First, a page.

Christian masculinists spend much of their time online brutally lambasting modern men and women for not adhering to biblically based gender roles. But their arguments aren’t all that different from conservative evangelicals’.
Elliott Rodger felt so entitled to women that he murdered them when he didn’t get what he felt he deserved. It is precisely this attitude of entitlement that the modern evangelical church deems holy and good.
In the days since I heard about Elliot Rodger’s violent spree, I’ve thought a lot about the meme “not all men”—how telling ourselves that is a requirement for continuing to exist and work in a world that increasingly requires our interactions be public, observable.
Rodger’s actions have a chilling rationality to them in the terms of our gendered society, which makes objects and possessions of women, and rapacious, status-conscious animals of men. Whatever else Rodger’s crimes are, they are not unintelligible; they merely wrote in blood what too many of us hear, see, and say every day.
As a recent Mother Jones article about gun control shows, men with hang-ups about their own masculinity and women’s power are destroying rational political discourse on many issues, most obviously when it comes to reproductive rights.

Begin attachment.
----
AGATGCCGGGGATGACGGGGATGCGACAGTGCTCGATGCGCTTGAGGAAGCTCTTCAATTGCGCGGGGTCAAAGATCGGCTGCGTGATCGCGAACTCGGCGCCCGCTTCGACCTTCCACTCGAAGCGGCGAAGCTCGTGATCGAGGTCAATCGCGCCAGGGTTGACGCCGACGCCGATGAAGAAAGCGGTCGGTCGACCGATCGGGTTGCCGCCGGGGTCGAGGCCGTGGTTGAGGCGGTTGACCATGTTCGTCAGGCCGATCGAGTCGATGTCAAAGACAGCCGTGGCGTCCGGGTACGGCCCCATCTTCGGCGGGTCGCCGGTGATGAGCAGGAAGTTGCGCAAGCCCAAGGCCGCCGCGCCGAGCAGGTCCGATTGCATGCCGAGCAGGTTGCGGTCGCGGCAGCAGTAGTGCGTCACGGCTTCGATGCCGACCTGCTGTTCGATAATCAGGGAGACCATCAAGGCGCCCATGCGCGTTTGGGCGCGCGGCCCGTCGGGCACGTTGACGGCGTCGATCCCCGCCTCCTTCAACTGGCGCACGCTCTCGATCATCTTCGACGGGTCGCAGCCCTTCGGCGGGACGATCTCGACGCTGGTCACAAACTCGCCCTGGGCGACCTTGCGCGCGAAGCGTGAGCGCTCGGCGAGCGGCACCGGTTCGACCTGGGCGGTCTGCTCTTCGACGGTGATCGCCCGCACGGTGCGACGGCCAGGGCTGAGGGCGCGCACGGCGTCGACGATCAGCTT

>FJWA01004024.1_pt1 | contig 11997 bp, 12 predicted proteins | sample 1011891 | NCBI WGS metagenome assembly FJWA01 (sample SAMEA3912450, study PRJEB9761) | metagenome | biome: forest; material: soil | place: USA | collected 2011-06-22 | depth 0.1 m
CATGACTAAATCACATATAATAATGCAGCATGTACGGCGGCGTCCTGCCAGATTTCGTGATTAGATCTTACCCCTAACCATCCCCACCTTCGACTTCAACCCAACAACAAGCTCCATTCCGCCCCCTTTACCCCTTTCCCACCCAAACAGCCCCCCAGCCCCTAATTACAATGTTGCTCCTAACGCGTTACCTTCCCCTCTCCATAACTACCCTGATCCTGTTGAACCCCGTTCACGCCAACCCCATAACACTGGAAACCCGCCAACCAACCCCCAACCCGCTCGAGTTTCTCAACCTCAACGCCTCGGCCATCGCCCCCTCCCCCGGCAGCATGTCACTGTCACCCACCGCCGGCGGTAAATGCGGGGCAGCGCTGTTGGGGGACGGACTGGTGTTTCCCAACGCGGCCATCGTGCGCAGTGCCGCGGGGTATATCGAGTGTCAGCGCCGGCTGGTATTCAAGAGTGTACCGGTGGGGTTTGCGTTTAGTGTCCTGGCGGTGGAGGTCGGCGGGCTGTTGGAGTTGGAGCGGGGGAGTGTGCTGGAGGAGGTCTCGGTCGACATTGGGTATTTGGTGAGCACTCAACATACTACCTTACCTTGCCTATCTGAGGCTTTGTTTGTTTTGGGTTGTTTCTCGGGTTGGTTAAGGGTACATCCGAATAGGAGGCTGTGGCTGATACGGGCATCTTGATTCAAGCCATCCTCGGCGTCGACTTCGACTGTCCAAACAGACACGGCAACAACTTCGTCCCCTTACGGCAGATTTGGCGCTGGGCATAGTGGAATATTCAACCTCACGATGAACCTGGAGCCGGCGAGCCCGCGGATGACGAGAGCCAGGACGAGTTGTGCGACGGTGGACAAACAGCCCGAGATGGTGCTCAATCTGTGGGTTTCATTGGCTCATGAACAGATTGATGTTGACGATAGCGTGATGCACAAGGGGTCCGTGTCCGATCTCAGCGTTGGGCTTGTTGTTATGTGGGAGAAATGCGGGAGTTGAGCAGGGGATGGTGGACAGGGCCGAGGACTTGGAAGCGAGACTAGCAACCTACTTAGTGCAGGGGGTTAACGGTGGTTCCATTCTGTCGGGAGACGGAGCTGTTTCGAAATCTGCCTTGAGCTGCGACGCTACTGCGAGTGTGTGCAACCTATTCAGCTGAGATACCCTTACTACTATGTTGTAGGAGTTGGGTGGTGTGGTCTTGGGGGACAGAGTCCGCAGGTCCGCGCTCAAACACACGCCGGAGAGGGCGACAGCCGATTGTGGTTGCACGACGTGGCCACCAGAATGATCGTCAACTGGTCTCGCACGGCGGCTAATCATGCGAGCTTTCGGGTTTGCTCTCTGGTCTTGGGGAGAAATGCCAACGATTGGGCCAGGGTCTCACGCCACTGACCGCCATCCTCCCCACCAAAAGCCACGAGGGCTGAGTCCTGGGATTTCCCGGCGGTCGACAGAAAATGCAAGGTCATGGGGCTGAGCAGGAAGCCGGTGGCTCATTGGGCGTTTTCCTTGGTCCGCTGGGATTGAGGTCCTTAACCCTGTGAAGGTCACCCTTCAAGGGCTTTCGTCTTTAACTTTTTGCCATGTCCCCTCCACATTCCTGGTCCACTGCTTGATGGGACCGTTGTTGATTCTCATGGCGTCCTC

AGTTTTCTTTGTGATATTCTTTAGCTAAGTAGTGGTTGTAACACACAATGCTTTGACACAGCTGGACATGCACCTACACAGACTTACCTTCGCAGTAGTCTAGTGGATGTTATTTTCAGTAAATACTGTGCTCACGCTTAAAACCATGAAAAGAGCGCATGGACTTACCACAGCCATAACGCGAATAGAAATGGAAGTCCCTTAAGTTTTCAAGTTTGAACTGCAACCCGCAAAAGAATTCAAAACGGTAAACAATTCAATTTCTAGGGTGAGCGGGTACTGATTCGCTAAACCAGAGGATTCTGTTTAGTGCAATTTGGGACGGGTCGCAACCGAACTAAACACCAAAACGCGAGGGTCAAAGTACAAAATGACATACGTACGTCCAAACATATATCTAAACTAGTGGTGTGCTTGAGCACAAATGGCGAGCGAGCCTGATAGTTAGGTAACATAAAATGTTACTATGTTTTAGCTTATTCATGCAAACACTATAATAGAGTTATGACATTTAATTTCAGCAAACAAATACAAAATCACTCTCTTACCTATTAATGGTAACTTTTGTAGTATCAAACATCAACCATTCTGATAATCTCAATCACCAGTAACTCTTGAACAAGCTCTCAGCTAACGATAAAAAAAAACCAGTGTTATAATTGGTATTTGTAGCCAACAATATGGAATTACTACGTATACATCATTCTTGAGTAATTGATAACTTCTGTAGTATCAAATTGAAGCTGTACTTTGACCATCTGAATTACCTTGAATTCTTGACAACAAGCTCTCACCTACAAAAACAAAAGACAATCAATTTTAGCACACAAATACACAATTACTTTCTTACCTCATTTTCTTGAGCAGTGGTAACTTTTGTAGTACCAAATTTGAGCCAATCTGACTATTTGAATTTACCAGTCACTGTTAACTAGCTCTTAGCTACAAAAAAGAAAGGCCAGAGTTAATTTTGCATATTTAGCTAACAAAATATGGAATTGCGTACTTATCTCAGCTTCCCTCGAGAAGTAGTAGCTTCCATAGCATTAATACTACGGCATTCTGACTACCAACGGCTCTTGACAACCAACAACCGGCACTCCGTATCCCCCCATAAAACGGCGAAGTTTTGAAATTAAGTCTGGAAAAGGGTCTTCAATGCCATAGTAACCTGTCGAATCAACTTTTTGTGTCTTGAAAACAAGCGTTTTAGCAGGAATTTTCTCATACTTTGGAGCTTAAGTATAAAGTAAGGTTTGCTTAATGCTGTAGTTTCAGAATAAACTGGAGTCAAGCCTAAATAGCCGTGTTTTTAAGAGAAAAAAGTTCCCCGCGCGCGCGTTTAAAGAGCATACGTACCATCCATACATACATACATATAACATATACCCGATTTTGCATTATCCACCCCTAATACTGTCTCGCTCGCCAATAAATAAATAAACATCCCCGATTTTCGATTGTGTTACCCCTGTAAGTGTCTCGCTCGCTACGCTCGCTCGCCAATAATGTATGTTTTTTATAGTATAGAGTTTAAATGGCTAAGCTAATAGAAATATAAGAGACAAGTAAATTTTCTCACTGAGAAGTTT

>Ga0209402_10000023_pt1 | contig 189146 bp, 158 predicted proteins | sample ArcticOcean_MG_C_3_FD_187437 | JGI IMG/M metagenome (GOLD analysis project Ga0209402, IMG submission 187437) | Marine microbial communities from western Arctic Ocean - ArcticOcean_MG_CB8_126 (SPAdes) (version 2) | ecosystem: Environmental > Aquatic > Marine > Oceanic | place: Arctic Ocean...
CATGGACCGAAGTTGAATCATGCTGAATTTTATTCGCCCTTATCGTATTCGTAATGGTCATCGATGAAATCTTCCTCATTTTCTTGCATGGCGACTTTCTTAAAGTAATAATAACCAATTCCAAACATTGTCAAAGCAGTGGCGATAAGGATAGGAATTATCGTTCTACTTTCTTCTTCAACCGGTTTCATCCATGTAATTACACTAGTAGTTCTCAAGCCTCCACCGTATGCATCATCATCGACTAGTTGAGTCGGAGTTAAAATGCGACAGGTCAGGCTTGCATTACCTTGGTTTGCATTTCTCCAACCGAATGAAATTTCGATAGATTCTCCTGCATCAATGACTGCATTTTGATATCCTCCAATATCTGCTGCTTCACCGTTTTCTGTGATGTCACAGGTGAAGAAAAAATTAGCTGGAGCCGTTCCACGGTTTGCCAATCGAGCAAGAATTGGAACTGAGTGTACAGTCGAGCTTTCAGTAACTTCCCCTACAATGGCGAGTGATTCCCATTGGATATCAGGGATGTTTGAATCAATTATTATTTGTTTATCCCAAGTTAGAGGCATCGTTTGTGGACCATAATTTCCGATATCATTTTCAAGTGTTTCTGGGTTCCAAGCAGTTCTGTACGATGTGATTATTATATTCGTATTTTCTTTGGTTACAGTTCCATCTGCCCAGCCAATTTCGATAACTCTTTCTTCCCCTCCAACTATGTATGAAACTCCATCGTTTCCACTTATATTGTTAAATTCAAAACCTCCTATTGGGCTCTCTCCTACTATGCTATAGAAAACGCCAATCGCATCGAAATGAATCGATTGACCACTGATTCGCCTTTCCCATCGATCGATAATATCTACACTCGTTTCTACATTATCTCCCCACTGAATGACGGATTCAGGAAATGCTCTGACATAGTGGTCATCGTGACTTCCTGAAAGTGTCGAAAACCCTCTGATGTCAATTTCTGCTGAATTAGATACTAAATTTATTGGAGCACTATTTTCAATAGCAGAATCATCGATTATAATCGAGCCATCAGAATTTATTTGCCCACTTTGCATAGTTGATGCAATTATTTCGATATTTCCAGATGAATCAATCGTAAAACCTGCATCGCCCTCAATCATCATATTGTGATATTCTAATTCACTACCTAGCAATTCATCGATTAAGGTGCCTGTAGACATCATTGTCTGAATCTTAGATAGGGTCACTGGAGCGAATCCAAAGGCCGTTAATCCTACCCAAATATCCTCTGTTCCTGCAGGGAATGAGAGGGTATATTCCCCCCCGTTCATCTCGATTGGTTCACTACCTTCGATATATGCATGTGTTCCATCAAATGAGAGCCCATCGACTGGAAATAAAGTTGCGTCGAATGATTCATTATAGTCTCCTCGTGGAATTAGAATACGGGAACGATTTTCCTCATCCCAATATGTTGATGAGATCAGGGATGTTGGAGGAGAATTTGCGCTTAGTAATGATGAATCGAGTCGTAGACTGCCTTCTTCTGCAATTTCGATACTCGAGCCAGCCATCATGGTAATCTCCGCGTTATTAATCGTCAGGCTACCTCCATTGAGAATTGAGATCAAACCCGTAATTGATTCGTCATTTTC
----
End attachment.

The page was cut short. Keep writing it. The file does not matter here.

Masculinity and femininity are social constructs. But in the church, the uncertainty that extends from such constructs has led to a boxed in vision of gender that helps no one.
The military’s emphasis on discipline, rank, and teamwork, combined with rule-based conducts, regimented eating, and grueling physical training mirrors the mindset often associated with eating disorders.
What will it take to get ordinary, everyday people to accept that sexual assault is a terrible crime? Over and over again, we’re seeing that when someone is sexually assaulted—especially a teenager—communities react by supporting the assailants and castigating the victims.
Anyone, of any gender or any age, may not feel like it is best for them to choose to be sexual in a given situation, even when presented with an opportunity for sex, even when that opportunity is with someone they have a strong desire to have sex with.
Have a partner who wants to step away from sex with you or take a break? If you’re wondering what to do to change that, the only right answer is nothing at all. We need to always respect a person’s sexual limits and boundaries, whatever their gender.